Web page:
Defective Workmanship: Almost every construction contract has a staged program of works and progress payments; generally there is no right to withhold payment even if there is defective work unless it is expressly provided for in the documents. Most contracts have a defect rectification period or some other mechanism dealing with rectification of works. If this scenario arises and there is a material breach then advice may be required.
What happens if Schedule is not served?
A Respondent is liable to pay the claim if the Respondent does not serve a payment schedule within 10 days of service of the claim. There are deeming provisions in the legislation which will determine when a progress payment is due.
Once an amount is deemed to be due and payable it can be recovered as a debt. Recovery can be expedited at this stage by utilising ALG’s Specialist Litigation and Insolvency Services.
What if there is a dispute over the claim?
If there is a genuine dispute regarding the claim and payment schedule is served by the Respondent (within the 10 day period) then the matter will proceed to adjudication. The Claimant has the responsibility of appointing the adjudicator. The application must be made within 10 business days of receipt of the payment schedule. The Respondent has 5 business days after receiving a copy of the adjudication application from the Claimant or 2 business days after the receipt of adjudicator’s acceptance of the application (which ever expires last) to provide the adjudicator with a response. The adjudicator can not extend the period. Failing to comply may result in the adjudicator deciding the application on Claimant’s submissions alone. This means that if you are served with an adjudicator’s application then you must act urgently.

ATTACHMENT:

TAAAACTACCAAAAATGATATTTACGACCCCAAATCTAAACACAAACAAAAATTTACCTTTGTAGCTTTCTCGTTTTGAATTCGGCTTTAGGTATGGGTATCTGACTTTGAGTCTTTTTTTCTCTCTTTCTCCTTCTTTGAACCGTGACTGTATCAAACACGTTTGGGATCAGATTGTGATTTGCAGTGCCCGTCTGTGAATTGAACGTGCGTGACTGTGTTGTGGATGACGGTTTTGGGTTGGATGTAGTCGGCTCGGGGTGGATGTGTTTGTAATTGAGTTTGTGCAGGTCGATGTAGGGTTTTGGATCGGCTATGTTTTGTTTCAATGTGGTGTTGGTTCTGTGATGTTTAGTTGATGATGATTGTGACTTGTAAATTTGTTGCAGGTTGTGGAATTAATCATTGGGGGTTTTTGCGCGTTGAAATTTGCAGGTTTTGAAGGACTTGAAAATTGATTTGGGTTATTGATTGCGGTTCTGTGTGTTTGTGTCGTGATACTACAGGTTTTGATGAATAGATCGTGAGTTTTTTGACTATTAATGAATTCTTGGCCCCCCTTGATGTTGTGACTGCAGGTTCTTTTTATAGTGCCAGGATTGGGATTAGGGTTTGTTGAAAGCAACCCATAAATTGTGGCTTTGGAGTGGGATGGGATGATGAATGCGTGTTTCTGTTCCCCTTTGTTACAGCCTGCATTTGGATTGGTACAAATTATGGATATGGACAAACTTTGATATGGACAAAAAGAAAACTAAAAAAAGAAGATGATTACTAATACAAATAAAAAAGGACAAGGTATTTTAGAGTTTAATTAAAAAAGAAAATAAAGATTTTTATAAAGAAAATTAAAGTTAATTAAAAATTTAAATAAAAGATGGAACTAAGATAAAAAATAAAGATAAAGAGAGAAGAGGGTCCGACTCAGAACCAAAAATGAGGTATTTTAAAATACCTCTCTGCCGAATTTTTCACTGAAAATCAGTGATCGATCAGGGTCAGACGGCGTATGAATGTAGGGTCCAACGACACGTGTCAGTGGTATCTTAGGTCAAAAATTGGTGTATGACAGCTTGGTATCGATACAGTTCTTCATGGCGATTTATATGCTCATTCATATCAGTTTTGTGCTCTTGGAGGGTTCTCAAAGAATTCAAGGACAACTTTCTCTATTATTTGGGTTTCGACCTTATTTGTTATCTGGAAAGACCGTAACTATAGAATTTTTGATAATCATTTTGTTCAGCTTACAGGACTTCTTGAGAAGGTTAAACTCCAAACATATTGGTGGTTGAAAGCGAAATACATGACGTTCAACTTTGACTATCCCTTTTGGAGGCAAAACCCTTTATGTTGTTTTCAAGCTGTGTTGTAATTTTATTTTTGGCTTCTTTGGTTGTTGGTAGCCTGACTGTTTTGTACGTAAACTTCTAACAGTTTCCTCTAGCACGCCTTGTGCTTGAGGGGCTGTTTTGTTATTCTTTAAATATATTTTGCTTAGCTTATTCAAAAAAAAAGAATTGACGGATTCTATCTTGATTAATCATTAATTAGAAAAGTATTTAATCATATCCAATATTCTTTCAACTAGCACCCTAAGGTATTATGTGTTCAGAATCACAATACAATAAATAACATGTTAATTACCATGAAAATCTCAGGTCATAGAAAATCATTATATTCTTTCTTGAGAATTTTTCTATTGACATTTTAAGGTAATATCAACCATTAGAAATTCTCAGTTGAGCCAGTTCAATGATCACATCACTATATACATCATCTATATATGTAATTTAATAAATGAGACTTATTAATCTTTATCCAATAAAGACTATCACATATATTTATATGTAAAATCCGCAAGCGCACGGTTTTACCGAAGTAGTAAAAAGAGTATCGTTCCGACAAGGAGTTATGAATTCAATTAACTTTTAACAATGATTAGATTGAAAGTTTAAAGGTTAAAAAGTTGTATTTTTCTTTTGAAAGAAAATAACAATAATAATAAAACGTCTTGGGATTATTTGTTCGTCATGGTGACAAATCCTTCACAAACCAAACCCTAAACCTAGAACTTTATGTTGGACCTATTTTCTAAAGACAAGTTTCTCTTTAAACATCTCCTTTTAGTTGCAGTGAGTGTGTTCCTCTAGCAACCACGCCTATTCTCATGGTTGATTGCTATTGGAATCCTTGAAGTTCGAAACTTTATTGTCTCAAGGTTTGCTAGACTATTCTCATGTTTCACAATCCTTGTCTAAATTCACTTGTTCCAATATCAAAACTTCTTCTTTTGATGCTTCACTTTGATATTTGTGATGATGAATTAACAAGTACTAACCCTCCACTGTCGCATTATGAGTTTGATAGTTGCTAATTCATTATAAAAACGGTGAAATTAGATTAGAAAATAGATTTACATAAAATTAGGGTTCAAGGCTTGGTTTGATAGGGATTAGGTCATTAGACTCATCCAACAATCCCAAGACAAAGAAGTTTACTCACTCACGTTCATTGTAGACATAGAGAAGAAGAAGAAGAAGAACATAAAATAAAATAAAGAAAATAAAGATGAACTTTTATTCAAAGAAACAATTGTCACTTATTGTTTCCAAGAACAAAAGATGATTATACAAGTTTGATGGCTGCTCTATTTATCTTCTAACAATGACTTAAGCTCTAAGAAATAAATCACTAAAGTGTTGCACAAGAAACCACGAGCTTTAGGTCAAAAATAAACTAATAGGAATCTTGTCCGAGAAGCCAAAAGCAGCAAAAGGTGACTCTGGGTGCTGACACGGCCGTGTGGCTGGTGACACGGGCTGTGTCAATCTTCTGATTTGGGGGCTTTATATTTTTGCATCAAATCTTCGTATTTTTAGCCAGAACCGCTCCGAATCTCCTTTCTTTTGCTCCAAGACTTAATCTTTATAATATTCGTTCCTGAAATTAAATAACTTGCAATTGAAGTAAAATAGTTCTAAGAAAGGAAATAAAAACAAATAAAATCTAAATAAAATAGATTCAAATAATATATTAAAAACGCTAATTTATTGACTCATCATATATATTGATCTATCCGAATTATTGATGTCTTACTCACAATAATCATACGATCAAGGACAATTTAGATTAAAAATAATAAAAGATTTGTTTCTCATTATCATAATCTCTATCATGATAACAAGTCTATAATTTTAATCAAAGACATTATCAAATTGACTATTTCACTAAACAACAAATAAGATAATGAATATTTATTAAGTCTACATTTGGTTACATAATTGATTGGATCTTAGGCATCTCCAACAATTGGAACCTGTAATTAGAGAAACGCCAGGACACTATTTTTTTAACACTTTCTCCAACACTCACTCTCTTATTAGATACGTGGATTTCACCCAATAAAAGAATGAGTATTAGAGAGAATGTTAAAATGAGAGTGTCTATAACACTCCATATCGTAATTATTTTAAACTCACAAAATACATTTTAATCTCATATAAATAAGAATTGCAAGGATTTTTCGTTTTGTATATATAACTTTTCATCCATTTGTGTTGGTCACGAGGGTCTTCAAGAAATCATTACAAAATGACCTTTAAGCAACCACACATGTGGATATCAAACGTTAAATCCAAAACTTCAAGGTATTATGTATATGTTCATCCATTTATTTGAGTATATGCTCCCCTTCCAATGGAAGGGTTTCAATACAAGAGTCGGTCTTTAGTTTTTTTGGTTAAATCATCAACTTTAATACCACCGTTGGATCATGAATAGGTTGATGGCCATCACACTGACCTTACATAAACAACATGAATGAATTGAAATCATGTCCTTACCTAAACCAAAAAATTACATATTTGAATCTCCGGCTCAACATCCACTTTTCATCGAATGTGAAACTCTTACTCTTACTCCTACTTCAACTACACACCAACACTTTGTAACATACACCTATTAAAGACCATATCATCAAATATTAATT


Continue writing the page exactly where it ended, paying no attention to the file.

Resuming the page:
If a response is made in time the adjudicator will consider the application of the Act, the wording of the contract, the content of the claim and payment schedule and in some circumstances may conduct an inspection. The Respondent normally lodges a response to the adjudication application. A party can however elect to go to the Courts rather than use the adjudication process, but if it does it will have to pay security pending the resolution of the dispute. The costs associated with adjudication are born equally between the parties and if the party does not pay, these can be collected as part of the amount due or as a debt.
Planning is the Key
The key to defending or proceeding with any claim under the Act is planning. From a Claimant’s perspective this means that if you enter into an agreement or an arrangement which is covered by the Act then, it should be reduced to writing so that the obligations for payment are clearly expressed. This means that the contract provides that the claims for payment will be specified against the progress of works (if relevant) or upon a certain stage of works being completed, Secondly, when a payment claim is made a Claimant should ensure that all the relevant information, including the endorsement described in paragraph 2 above is included. Often payment claims are not made directly and the claim can be set aside if it is not in the proper form. If you’re a Respondent you must be prepared to prepare a response and serve it in the required time.
We are able to provide specialised expertise in assisting parties in the preparation of construction contracts which take into account the function of the Act together with assisting in the preparation of payment claims, payment schedules and assisting through the adjudication process.